Sapolu to quit rugby

Samoa centre Eliota Fuimaono-Sapolu has responded to the outcome of his disciplinary hearing by saying that he doesn’t want to play rugby any longer.

The Sunday Star Times reported that Sapolu was sanctioned for criticising the International Rugby Board. Following the outcome of Saturday’s hearing, Sapolu tweeted: ‘I do not want to play rugby anymore. One thing is for sure, my children definitely wont be.’

The IRB agreed to suspend Sapolu’s six-month ban providing that he kept his emotions and opinions in check over the next two years. Rugby’s ruling body also demanded that he attend a refereeing course, do 100 hours of community service and apologise to referee Nigel Owens who he accused of being racist and biased following the Pool D clash between Samoa and South Africa.

Given Sapolu’s most recent tweet about quitting rugby, it’s unlikely that he will meet these demands.

On Saturday, independent Judicial Officer Judge Jeff Blackett (England) heard detailed evidence from the player and his representatives regarding alleged breaches of the Rugby World Cup 2011 Tournament Disciplinary Programme and the RWC/IRB Code of Conduct relating to comments made about Owens via the public social media network Twitter.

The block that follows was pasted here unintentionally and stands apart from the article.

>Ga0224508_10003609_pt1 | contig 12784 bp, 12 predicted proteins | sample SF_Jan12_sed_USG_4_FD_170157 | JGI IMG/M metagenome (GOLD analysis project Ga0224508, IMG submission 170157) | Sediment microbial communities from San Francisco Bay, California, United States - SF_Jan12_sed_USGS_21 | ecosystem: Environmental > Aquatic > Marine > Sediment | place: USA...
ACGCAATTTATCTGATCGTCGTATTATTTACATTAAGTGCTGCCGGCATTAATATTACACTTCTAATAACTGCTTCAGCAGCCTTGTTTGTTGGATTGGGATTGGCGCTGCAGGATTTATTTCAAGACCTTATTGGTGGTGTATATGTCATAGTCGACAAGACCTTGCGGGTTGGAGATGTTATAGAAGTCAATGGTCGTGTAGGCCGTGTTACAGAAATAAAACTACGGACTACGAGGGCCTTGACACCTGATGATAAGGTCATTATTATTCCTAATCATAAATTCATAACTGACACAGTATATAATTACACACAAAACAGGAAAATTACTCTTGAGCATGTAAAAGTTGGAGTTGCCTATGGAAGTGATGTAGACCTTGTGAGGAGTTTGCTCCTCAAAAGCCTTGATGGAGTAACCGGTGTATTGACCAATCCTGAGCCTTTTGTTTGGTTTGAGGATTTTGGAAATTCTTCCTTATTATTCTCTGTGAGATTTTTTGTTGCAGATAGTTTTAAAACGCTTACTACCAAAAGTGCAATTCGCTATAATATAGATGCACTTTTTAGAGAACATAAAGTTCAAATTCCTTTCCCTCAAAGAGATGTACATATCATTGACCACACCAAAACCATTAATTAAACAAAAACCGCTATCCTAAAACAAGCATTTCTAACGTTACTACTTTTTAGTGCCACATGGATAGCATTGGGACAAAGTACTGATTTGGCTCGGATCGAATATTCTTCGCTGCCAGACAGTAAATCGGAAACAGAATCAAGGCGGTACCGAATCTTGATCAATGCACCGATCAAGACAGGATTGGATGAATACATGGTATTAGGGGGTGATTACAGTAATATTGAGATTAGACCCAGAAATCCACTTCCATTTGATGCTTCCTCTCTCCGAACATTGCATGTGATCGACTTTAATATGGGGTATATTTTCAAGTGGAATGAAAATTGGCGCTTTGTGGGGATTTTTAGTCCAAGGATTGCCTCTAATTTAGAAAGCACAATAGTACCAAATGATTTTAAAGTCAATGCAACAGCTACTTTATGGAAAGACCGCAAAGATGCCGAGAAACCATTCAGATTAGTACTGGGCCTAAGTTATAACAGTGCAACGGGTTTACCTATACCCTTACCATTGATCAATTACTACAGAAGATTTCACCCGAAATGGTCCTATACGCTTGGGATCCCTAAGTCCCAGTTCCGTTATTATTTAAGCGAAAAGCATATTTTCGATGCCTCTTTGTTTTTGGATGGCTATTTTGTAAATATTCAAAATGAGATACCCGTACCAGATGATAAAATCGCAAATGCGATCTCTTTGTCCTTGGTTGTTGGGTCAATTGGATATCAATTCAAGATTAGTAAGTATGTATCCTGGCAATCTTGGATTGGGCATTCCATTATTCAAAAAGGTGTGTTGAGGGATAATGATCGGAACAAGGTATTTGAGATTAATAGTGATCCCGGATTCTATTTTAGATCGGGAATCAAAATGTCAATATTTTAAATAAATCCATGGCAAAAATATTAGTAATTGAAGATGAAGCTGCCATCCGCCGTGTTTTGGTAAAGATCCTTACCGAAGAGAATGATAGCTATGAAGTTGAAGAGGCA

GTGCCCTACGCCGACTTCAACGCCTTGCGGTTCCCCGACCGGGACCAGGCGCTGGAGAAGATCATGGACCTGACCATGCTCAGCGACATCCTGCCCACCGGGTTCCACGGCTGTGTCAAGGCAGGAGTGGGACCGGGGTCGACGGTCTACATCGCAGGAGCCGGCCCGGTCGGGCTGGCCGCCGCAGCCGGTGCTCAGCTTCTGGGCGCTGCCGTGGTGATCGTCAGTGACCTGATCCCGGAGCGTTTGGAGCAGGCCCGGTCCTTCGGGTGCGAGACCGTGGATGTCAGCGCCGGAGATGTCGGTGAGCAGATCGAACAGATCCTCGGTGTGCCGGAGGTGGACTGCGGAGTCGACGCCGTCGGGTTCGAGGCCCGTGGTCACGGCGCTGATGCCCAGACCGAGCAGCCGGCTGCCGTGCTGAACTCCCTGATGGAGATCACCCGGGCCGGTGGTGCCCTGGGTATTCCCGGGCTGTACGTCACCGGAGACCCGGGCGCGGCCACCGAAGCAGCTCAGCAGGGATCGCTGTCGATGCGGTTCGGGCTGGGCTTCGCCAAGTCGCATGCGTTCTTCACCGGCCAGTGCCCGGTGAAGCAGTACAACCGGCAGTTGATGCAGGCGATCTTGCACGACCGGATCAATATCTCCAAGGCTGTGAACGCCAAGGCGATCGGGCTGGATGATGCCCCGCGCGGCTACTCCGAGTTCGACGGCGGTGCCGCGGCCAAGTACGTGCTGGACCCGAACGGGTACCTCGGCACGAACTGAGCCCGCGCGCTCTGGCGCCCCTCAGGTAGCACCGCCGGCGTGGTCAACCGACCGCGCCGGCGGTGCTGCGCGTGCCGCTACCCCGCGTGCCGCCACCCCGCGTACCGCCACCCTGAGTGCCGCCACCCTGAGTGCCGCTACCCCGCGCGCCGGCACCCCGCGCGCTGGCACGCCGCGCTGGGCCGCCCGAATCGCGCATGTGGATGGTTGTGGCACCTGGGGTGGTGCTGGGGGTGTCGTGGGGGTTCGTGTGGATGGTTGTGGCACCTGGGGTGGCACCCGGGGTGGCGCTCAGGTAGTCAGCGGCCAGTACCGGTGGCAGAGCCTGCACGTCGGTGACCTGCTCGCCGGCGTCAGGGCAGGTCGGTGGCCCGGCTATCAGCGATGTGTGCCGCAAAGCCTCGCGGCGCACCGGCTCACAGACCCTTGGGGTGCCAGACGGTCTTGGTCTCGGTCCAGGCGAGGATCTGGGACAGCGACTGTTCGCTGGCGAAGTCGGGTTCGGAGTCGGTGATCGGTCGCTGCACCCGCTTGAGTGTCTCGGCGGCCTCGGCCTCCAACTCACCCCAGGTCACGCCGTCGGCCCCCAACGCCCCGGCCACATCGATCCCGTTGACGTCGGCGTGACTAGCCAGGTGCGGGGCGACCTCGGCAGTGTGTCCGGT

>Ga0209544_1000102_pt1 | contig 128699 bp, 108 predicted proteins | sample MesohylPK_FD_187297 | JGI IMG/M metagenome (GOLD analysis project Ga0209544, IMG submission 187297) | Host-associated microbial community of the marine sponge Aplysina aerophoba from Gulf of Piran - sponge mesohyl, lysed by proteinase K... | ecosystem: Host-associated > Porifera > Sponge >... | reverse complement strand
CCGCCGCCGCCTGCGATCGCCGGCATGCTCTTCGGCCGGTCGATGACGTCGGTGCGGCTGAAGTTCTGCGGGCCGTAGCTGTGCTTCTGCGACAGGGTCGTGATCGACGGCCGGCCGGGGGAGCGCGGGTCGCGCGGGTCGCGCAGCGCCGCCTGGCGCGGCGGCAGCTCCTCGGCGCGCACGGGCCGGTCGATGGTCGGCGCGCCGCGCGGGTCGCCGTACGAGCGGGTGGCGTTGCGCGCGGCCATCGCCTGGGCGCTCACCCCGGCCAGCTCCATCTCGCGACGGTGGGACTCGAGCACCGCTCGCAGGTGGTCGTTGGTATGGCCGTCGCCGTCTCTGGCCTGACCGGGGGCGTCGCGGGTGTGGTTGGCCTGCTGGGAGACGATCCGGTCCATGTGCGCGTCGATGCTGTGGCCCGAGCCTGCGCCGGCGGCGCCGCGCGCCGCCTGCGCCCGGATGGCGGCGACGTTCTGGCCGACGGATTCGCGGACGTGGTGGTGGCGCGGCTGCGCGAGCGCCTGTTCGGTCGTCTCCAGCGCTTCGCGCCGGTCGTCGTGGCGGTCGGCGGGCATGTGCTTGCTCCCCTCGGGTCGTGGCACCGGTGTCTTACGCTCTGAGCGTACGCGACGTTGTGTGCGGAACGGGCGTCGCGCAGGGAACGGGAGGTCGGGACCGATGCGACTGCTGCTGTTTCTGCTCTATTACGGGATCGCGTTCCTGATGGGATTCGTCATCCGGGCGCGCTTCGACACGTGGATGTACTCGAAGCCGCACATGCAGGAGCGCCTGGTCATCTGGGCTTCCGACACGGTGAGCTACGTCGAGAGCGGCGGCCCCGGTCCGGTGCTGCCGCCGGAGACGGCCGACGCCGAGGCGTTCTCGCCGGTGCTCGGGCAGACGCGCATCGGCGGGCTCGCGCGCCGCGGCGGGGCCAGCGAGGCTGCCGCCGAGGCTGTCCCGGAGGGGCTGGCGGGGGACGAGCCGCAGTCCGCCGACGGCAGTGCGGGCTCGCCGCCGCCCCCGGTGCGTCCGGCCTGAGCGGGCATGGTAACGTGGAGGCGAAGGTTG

Having considered all the evidence the Judicial Officer determined that the charges laid by Rugby World Cup Limited (RWCL) in respect of misconduct by the player for adverse comments against Owens were upheld. All of the charges relating to breaches of the RWC/IRB Code of Conduct arising from such comments were also all upheld.

The Judicial Officer determined that the comments about Owens made by Sapolu impugn his integrity and reputation both as a referee and as a man. The Judicial Officer recognised that the player might have been angry or emotional when making his initial comments via Twitter, however it did not justify his offensive behaviour towards the referee.

Contrary to the player’s submissions, the Judicial Officer determined that there was ‘absolutely no evidence that the referee was biased in the sense that he deliberately favoured one side or the other. To suggest that Nigel Owens is racist against Samoans is also completely inappropriate.’